From personal loans, lines of credit to quick loans like payday, pawnshops, and moneylenders, there is no dearth of options when it comes to borrowing money in Singapore. But the bottom line for each of these loans is the same. Pay your monthly instalments on time and all is well in the world. If not, your financial health could receive a major hit.

For secured loans, you stand to lose your collateral, your house, or car. For unsecured loans, which are quite popular in Singapore, defaulting will mean a bad credit score making it harder for you to borrow money in the future. It might also make it difficult for you to switch to a better job as many top recruiters do not hire people with a poor credit rating.

Related: What are Secured and Unsecured Loans?

How can you avoid getting into more trouble when you take a loan?

Compare multiple loans and getting the best quote helps. Even then, don’t forget to read the fine print. You should be aware of charges like prepayment penalties, cancellation fees, and processing charges. If you are borrowing from a moneylender, make sure it is a licensed one. And finally, don’t borrow more than you can chew!

Related: 6 Things About Unsecured Loans You Must Understand Before Using One

3. Avoid co-signing or guaranteeing a loan for someone else

Your favourite nephew who has a bad credit score asks you to co-sign a loan. You say yes. He’s family after all. How bad could it be? Hear us out and then decide.

You don’t need to make any loan payments as the co-signee but if the primary borrower, i.e. your nephew defaults on the payments, you come into the spotlight. And it’s not just the outstanding debt that will bear your name. There will be compounded interest, late fees, and other penalties to deal with.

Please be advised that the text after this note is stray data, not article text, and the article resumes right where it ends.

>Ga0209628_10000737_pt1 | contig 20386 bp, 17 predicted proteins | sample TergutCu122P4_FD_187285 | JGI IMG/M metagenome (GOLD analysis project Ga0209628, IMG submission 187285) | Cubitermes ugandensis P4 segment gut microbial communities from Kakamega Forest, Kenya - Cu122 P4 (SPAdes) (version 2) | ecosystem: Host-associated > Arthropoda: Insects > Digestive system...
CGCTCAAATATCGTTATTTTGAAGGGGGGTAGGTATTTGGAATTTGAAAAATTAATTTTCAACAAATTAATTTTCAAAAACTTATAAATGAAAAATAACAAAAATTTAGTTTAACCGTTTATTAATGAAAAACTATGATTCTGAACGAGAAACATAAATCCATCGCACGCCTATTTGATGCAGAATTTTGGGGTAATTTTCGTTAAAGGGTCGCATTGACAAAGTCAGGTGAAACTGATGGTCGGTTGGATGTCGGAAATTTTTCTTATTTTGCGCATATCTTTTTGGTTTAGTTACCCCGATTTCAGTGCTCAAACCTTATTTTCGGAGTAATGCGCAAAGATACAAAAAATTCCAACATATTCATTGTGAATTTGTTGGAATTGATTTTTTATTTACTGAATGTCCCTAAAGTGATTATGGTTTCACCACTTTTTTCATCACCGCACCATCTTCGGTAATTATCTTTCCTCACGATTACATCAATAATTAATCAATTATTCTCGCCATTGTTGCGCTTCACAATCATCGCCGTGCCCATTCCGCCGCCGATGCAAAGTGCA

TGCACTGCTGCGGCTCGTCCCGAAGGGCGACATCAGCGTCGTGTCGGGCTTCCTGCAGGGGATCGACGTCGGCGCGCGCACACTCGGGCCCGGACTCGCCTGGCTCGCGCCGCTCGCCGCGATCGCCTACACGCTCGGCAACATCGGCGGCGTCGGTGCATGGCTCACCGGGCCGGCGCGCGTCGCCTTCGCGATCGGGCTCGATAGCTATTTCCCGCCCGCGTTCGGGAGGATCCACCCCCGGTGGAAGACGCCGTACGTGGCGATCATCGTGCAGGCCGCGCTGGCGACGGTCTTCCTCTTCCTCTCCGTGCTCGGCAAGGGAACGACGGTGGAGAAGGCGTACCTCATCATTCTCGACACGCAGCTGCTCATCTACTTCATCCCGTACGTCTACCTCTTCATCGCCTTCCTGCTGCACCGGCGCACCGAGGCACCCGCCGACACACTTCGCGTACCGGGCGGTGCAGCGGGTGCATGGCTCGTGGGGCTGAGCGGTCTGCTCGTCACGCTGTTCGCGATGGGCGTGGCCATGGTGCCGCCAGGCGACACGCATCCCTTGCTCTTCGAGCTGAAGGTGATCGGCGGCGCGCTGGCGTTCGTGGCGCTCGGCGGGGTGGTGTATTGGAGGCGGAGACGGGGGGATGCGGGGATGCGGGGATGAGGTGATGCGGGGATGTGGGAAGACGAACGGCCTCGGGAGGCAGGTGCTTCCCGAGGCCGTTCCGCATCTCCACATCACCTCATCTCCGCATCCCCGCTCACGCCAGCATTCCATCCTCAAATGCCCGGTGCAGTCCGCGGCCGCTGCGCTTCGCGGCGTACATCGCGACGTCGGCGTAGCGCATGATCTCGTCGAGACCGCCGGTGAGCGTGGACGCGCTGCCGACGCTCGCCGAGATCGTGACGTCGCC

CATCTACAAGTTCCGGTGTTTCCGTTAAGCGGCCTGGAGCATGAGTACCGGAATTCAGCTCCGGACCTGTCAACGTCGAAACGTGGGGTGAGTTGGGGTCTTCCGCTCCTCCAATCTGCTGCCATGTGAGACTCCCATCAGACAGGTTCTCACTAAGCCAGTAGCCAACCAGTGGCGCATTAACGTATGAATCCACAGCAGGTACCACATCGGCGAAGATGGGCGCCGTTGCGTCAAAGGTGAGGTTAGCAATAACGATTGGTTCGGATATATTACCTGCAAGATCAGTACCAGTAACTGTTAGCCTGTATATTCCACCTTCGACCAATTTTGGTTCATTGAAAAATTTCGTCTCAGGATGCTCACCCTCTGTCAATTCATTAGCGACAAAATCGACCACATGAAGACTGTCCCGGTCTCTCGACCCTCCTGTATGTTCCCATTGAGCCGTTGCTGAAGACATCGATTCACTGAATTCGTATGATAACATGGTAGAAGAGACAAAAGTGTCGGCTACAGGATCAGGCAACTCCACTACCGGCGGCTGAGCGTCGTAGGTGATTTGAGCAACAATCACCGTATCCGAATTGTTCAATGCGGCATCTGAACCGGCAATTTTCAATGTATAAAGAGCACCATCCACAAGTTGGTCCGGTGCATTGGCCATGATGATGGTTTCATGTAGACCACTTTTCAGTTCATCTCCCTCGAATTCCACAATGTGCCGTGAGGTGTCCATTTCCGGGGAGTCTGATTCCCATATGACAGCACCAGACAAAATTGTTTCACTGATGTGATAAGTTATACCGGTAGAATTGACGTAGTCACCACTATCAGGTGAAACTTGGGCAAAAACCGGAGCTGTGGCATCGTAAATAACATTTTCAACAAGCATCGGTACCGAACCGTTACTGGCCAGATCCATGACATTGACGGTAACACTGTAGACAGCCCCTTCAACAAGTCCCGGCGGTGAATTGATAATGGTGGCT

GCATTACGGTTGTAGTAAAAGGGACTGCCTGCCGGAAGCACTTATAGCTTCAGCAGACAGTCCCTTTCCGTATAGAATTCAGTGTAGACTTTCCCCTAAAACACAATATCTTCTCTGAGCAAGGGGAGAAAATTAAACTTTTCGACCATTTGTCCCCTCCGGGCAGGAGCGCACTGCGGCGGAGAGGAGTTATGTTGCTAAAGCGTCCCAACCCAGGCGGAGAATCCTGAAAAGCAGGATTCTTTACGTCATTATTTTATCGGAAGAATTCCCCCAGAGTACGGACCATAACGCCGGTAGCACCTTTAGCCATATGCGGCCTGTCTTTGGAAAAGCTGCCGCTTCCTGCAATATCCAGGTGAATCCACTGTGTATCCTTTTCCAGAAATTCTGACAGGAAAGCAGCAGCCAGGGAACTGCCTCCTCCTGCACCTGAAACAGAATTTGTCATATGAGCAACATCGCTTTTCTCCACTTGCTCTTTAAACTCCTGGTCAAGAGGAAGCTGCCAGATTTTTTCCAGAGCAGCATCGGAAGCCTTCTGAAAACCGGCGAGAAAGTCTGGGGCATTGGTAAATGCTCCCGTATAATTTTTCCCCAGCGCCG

Your nephew’s bad loan will become your bad loan and will bring your debt-to-service ratio up. This will bump up interest rates and make it difficult for you to get an attractive loan for yourself.

How to avoid this situation?

Say no! It’s not easy and might hurt your near and dear ones but think of the alternative. Would you rather have a damaged relationship or a damaged relationship and bad credit score for no fault of your own? No brainer isn’t it? The best you can do is offer guidance and help them find a loan that gives them attractive rates.

Related: 3 Misconceptions That Consumers Have About Loans

4. Build an emergency fund

No matter how well you plan, life has a way of surprising you. And they aren’t always the good kind. A sudden injury occurs or you may be in between jobs and you may be in sudden need of money. Urgency throws caution to the wind and you may end up making a hurried decision to pawn a valuable, take a loan at an exorbitant interest rate, or worse, tap into your child’s education fund for the needed funds.

How to build one?

Sort your finances and allot a part of your monthly salary to your emergency fund. The fund should ideally be used for medical emergencies and living expenses for six months in case your income doesn’t come in. This is required to be a liquid fund so you can store this money in safe and easy to access avenues like a savings account or Singapore Savings Bond.